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The God, the Bad and the Ugly

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Mad God (2021)

Humanity is moldy on the inside and ugly on the outside, which isn’t news to anyone. Phil Tippett’s “Mad God” has plenty of both mold and ugliness, plus blood and viscera and the contents of the digestive tract, lovingly rendered through the full resources of the animator’s craft. Mr. Tippett’s Stygian odyssey, a film that has been in the works for decades, employs models and some C.G.I. and a smattering of live action; but mainly tells its story through stop-motion animation, the venerable field in which Mr. Tippett’s skills are nonpareil in Hollywood. Propelled by unseen hands, a cast of critters long of fang and foul of breath prowl the circles of “Mad God’s” post-human hell in that slightly jerky over-cranked gait that always conveys the infinite patience of the animator and the fragile mortality of the puppet character, stop-motion’s mix of divinity and disgust. And drollery, since the heavyweight visuals and colossal suffering don’t stop the film cracking a few sprightly jokes from the pit, a distinctly American rather than European damnation.

Mr. Tippett has said there’s no storyline here beyond dream logic, but “Mad God’s” sub-plots and bestiaries seem to be connected fairly directly; the threads just go wandering off on tangents within tangents before circling back to base. At some point after the Tower of Babel is flattened by a wrathful deity, The Last Man (incarnated by filmmaker Alex Cox, flaunting the rococo fingernails of Beelzebub) lowers a puppet agent down through the strata of the desolated world like a coal miner going down 10 miles. This agent – the credits call it “The Assassin” – is equipped with a suitcase bomb, which suggests revolutionary intent. Once at the lower depths, it traipses through a rancid vivisection clinic, some form of nuclear war and heavyweight Holocaust symbolism, but at the point of completing its mission is attacked by a monster and dragged off to be vivisected itself. Which might all be part of the plan, since The Assassin’s body seems to contain the mewling larval cosmic seed of the next cycle.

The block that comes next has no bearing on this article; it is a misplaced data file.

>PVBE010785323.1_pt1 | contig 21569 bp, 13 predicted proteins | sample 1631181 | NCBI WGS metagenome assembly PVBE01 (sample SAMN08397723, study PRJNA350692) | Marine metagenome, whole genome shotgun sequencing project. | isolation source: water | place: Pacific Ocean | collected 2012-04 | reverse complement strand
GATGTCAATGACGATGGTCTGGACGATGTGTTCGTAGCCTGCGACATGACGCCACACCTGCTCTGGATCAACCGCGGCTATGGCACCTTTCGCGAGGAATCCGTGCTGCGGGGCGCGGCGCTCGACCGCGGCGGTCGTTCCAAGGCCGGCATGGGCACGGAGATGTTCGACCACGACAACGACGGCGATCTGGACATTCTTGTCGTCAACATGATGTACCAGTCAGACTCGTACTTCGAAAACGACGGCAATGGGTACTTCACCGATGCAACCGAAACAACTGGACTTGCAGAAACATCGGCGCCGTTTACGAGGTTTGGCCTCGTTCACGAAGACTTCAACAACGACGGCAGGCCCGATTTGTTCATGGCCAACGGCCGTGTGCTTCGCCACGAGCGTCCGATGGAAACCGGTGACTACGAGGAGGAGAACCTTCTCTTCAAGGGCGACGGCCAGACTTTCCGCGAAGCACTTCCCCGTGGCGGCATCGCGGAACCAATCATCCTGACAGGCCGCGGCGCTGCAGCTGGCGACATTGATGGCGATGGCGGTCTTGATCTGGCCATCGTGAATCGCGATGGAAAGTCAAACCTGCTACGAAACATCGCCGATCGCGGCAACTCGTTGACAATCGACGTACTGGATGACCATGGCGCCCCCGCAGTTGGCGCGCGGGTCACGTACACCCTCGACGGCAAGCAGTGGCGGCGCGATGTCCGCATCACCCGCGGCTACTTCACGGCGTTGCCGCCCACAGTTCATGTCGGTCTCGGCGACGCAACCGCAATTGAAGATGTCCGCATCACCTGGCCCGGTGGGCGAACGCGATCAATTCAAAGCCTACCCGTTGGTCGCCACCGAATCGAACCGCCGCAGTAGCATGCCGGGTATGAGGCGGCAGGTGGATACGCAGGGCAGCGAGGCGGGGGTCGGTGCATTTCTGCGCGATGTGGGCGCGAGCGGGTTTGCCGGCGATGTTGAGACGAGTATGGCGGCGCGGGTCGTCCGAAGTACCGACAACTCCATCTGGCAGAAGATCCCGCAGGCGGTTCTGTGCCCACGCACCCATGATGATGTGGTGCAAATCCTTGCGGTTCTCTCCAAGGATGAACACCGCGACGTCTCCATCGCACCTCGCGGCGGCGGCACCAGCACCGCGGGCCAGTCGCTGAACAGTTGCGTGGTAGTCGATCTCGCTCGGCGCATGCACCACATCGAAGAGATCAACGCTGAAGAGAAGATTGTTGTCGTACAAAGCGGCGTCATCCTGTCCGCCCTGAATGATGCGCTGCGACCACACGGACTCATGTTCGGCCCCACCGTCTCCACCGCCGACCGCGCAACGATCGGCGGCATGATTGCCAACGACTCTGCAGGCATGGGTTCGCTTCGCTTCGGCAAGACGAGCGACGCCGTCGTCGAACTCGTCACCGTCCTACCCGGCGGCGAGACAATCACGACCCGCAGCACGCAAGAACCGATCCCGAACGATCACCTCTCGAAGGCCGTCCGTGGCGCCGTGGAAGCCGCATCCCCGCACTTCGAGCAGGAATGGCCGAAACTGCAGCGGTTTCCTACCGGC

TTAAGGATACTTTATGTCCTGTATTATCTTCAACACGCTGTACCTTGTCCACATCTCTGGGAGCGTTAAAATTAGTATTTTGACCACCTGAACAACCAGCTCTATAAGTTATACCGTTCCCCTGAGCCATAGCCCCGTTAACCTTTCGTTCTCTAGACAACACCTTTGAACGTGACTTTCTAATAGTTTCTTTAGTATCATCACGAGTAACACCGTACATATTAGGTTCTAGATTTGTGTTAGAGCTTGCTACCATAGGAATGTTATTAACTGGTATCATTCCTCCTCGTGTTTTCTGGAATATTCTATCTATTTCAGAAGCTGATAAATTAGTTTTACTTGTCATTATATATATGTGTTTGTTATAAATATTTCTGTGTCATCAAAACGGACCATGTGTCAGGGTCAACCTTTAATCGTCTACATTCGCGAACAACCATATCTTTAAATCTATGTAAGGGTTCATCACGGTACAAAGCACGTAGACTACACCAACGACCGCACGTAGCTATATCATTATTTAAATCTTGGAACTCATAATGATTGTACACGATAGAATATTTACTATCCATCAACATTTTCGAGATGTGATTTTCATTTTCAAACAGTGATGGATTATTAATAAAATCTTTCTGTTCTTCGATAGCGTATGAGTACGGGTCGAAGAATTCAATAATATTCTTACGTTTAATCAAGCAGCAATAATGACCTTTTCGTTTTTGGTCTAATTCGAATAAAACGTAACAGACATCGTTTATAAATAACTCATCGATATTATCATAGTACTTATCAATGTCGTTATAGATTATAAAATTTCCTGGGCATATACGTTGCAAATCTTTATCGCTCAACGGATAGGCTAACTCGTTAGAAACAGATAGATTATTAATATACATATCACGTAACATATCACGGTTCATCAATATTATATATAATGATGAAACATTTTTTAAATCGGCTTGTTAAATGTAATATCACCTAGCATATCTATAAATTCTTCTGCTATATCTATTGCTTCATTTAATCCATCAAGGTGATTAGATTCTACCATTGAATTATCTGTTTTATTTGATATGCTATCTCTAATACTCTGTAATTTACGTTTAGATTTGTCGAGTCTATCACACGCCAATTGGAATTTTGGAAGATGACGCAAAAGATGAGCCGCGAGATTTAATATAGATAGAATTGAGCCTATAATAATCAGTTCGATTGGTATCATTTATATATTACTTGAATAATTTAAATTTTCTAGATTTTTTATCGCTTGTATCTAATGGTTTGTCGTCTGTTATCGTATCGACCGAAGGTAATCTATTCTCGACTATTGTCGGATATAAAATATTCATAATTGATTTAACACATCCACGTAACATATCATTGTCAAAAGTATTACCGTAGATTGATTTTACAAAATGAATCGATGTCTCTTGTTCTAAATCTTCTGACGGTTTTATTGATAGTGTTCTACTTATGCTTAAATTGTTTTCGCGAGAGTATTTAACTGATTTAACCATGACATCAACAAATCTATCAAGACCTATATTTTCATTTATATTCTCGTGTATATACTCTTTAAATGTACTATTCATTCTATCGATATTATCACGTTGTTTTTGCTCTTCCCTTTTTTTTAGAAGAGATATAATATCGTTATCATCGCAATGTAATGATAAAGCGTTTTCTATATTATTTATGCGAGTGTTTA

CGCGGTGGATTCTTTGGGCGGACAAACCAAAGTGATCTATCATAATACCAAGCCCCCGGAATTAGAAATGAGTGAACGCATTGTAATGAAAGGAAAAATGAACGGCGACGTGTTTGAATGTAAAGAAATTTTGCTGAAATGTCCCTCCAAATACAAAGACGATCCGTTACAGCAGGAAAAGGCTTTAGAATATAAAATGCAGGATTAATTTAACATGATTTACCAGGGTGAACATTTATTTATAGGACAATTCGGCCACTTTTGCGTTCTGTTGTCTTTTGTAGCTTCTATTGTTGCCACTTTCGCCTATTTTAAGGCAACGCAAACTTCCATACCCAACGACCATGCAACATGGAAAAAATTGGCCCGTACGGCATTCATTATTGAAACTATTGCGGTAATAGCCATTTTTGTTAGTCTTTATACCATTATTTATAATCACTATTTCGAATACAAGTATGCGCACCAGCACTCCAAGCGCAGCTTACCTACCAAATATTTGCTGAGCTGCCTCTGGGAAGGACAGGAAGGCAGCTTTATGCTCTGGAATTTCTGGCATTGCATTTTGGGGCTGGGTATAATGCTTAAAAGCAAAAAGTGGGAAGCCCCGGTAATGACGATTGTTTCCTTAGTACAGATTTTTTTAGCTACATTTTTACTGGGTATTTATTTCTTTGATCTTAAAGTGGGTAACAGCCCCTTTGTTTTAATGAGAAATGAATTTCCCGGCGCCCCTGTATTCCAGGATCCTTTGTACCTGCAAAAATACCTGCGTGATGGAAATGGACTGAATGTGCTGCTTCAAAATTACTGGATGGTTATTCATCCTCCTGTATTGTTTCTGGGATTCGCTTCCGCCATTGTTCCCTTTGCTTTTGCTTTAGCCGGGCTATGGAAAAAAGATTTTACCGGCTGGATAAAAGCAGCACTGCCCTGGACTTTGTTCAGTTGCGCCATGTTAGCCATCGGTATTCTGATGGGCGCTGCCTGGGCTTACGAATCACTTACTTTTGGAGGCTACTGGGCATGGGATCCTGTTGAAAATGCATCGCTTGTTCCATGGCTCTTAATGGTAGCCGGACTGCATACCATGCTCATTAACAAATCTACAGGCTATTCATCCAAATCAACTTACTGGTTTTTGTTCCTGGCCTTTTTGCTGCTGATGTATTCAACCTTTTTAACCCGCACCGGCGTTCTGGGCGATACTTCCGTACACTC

Mr. Tippett has name checked writers Dante and Milton as inspiration, and you could add painters Francis Bacon and Otto Dix while you were in the fine art wing; but in Hollywood terms stop-motion work always calls upon Ray Harryhausen, and this film's ghastly mundanities are adjacent to Terry Gilliam, too. Or more than adjacent: Two creatures crop up that look like a gloved hand holding an eyeball, close kin to the aliens that Graham Chapman drops in on during “Monty Python's Life of Brian,” still looking perplexed here when someone barges in behind them. There’s a laser battle from “The Terminator” and some “2001: A Space Odyssey” monoliths, and cheesy lounge muzak over an interlude in a temporary paradise as part of a versatile soundtrack by Mr. Cox’s regular collaborator Dan Wool. From all this mire emerges a solid moral code, that the powerful are always to be brought low. Early on, a row of giant figures are fried in electric chairs, voiding their vast bowels in great waterfalls of stool: the Titans of old now crapping in a bucket.

The film’s long road to release may have spurred a couple of its black jokes about the world of employment, such as a cooperative of faceless laborers going to great lengths to build huge skyscraper slabs which then topple straight onto the workforce and mulch them to paste. Elsewhere two Harryhausen-esque bipeds pass the time endlessly clouting each other on the head with spades, until a third creature showing all the signs of being their boss puts a stop to it by electrocuting their brains and making them return to shoveling ordure pointlessly from one pile to another. Life in miniature.


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